Changing Attitudes

November 18, 2016

 

 

When I meet mainstream educators and parents of a child with neurodevelopmental disorders, such as autism I am often faced with a desperate yearning for step-by-step strategies and tools for their teaching practice or parenting ways.

 

 

 

I want to share with you today what I feel is the beginning piece of the puzzle in supporting individuals with autism and finding ways to manage the day-to-day challenges that parents and professionals face.

 

And here it is: Your Attitude.

The attitude you bring to the experience of educating and parenting children with neuro-diversity, will determine the amount of success YOU and THEY experience.

You must adopt an attitude of embracing uncertainty, and view it as an opportunity for your own growth and development; rather than an attitude of fear or resistance toward the uncertainty the experience brings.

 

Let me share a story with you.

 

Eight years ago I was fortunate enough to land myself a teaching gig in an amazing and inspiring special needs school in a borough of West London. I became the classroom teacher to 8 spirited and beautiful children, with a team of 4 teaching assistants that soon became part of my London family.

I remember my first day so clearly, the uncertainty and nervous energy that filled me was so intense and when one of my experienced assistants offered to show me the ropes- I was secretly wondering how long I could remain in the backseat for.

My students all had a diagnosis of autism and many had additional support needs. Each one was truly unique and incredible little beings and taught me so much in the 2 years as their teacher.

 

Slowly overtime the nature of that classroom, with all it’s daily challenges and individual traits of my students, became less and less scary, and there became a point in the year where I began to feel confident and competent, that what I was doing was really making a difference in these students lives and I no longer carried that overwhelming feeling of incompetency. Don’t get me wrong each and every single day came with new challenges, which we could never completely prepare for, but I was starting to feel more in control of the classroom environment and catering to the students needs.

 

Then the news came that a new student was joining our class. I recall the news sending me into a downward spiral of fear and anxiety. He also had a diagnosis of autism and even with my experience it is as true as the saying goes: “If you’ve met one person with autism, you’ve met one person with autism”. I could identify with this as each of my students had such different needs and ways of learning, so it was the fear of the unknown again that was creeping in.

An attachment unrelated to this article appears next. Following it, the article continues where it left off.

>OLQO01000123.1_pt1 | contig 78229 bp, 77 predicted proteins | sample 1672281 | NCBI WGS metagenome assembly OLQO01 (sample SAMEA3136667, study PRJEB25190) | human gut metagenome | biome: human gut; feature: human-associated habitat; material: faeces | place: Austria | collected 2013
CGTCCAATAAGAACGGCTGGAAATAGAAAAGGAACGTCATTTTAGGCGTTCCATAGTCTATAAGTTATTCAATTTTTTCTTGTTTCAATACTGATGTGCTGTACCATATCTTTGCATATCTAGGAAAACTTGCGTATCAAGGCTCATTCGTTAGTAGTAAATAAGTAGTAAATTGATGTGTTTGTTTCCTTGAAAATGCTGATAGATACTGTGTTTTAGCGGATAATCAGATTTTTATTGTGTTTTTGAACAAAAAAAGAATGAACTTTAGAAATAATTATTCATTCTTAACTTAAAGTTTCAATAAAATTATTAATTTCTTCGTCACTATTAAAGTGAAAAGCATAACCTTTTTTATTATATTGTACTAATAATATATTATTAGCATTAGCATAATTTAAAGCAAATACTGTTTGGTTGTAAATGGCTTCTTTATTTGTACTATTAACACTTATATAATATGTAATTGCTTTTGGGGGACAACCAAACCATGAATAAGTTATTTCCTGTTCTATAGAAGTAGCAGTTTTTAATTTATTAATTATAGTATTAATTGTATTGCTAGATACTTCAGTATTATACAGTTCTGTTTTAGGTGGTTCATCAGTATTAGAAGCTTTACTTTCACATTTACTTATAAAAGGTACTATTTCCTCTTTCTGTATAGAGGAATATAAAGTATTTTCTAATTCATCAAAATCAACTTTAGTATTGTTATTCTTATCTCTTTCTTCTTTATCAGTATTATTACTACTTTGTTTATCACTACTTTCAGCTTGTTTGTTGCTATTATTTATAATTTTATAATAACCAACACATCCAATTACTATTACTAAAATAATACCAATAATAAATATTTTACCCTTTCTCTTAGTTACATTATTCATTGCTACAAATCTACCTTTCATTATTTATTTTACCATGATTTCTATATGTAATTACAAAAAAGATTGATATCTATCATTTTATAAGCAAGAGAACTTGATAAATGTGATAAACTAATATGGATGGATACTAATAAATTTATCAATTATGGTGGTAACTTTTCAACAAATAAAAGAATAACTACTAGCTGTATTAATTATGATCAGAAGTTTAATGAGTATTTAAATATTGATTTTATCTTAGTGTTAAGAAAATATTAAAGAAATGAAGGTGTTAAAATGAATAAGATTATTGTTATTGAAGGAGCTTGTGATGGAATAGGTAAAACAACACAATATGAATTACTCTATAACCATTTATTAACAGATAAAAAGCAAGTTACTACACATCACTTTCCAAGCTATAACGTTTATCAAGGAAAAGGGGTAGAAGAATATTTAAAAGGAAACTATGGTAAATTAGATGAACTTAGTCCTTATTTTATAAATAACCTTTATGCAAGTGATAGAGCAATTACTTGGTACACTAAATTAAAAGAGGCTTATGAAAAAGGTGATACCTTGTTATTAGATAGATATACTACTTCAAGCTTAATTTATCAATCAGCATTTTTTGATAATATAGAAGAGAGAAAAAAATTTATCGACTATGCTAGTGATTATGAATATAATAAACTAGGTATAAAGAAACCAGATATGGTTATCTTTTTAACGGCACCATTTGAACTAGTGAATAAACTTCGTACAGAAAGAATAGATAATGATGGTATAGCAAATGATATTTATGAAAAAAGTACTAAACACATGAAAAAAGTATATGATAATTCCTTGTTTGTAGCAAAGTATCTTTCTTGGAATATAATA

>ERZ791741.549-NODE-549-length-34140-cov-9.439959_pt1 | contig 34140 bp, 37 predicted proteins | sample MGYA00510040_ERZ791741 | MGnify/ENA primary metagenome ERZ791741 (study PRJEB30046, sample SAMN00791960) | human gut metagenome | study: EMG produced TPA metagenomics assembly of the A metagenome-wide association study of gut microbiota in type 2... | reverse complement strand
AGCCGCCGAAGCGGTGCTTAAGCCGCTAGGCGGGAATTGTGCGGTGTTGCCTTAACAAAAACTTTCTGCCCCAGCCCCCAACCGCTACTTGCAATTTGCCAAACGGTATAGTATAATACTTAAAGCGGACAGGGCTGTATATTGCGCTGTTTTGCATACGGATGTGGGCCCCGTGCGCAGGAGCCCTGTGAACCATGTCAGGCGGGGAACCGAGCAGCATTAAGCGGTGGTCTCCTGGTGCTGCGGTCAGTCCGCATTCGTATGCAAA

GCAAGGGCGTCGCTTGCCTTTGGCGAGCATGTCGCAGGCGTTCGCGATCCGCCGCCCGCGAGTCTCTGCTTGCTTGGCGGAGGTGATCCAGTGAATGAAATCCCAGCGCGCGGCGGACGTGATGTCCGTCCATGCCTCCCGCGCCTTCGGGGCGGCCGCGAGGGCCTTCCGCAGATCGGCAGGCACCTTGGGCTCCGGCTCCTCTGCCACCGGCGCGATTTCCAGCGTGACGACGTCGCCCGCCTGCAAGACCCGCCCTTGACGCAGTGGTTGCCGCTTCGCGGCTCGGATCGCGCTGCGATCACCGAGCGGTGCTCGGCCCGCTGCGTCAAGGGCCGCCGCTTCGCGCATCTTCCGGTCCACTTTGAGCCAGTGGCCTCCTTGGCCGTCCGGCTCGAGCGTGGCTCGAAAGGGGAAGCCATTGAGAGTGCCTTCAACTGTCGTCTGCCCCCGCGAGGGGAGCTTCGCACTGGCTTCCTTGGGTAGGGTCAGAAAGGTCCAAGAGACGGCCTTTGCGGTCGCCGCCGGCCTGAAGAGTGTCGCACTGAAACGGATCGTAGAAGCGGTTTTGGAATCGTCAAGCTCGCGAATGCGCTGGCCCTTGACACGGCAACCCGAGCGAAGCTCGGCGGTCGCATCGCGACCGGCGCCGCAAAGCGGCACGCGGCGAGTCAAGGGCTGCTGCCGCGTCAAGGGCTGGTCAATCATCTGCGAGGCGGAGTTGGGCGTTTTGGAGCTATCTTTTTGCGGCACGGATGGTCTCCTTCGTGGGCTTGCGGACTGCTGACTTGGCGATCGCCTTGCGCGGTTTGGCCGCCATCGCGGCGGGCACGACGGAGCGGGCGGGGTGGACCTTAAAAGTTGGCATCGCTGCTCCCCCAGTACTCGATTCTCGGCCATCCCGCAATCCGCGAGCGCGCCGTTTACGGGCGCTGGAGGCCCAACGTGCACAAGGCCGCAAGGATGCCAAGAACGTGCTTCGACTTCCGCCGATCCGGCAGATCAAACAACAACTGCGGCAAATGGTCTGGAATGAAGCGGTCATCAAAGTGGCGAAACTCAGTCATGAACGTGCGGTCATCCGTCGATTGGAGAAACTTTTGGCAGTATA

Did I have the skills to educate this new student and cater to his needs? Would an additional student disrupt the progress and routine I had taken so long to establish in the class?

Fortunately I was able to embrace the unknown with the knowledge that I had dealt with so many unknowns in the class already, and we all adapted and embraced the diversity of our classroom.

 

 

What I hope I have illustrated with this account is that even myself with training, a uni degree and experience in a variety of education settings I still experienced the common feelings of fear around uncertainty and the unknown.

 

Let’s take a moment to think about our mainstream educators that often get none or very little training and support in the areas of special needs and neurodiversity. Not to mention the increasing demands and pressure that is being put upon them today.

 

For parents and educators who ever experience this feeling, I see it we have 2 choices:

  1. you can embrace the uncertainty, acknowledge it for what it is- fear of the unknown- and rise to the challenge, or

  2. continue to live in a place of fear that prevents us from progressing along a growth seeking path

 

I want to finish this post with an interesting thought:

 

These same feelings of uncertainty and incompetence experienced by us, is a parallel to the life experience of children on the spectrum. 

A main characteristic that we see in individuals with autism is the difficulty managing uncertainty.

Core challenges for individuals on the spectrum are attaching personal meaning to experiences, appraising the environment, meaningful communication, self-awareness, and flexible thinking, which all lead to problems with managing uncertainty and the unknown.

This inability to manage uncertainty leads to fear and, very often, resistance and retreat into comfortable and consistent environments and experiences. This is just one way to describe what it means to have autism.

 

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